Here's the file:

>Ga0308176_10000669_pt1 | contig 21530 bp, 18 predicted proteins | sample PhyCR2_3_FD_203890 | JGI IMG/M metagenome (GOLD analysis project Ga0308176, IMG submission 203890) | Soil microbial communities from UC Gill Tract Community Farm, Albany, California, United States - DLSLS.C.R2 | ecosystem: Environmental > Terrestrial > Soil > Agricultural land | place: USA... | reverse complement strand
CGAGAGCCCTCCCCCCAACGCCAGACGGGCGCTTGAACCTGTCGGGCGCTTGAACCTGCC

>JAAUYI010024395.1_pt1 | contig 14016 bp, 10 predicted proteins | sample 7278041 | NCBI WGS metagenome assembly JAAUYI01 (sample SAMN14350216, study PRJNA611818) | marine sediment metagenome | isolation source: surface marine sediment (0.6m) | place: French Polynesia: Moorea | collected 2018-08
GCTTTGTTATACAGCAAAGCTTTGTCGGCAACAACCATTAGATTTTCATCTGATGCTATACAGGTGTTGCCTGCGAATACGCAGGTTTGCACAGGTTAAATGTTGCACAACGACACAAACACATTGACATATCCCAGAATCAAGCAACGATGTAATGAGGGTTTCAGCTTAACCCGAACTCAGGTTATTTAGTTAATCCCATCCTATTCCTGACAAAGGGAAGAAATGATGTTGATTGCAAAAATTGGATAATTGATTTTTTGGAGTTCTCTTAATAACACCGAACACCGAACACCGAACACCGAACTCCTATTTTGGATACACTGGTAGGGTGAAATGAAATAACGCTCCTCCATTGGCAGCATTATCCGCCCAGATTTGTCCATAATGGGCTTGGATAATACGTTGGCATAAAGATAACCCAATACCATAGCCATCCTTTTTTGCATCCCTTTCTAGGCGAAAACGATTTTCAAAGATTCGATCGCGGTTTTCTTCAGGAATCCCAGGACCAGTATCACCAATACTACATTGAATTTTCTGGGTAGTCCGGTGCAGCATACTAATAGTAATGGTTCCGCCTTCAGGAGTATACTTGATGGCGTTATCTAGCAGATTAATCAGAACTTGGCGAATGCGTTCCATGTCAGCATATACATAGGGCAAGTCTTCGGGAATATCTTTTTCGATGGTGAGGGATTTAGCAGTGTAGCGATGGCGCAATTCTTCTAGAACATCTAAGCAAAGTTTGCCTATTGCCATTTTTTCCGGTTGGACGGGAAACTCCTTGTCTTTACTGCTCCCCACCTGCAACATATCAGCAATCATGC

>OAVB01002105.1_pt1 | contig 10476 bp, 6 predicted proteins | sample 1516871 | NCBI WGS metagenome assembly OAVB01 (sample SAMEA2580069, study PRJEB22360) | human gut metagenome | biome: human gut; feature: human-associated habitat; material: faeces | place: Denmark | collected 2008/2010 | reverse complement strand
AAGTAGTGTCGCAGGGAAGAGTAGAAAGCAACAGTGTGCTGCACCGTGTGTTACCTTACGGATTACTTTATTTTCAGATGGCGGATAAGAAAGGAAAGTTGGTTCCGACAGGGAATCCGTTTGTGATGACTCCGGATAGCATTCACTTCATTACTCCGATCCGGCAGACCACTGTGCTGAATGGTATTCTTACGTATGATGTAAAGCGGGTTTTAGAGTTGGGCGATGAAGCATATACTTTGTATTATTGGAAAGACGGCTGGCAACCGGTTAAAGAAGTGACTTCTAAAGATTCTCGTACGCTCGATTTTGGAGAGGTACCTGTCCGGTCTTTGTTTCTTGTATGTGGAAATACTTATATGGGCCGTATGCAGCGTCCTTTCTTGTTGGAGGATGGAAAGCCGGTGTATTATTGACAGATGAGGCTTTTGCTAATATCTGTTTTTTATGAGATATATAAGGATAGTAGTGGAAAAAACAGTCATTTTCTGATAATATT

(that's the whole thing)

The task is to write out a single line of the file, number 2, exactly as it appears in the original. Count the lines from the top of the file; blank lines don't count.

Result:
CGAGAGCCCTCCCCCCAACGCCAGACGGGCGCTTGAACCTGTCGGGCGCTTGAACCTGCC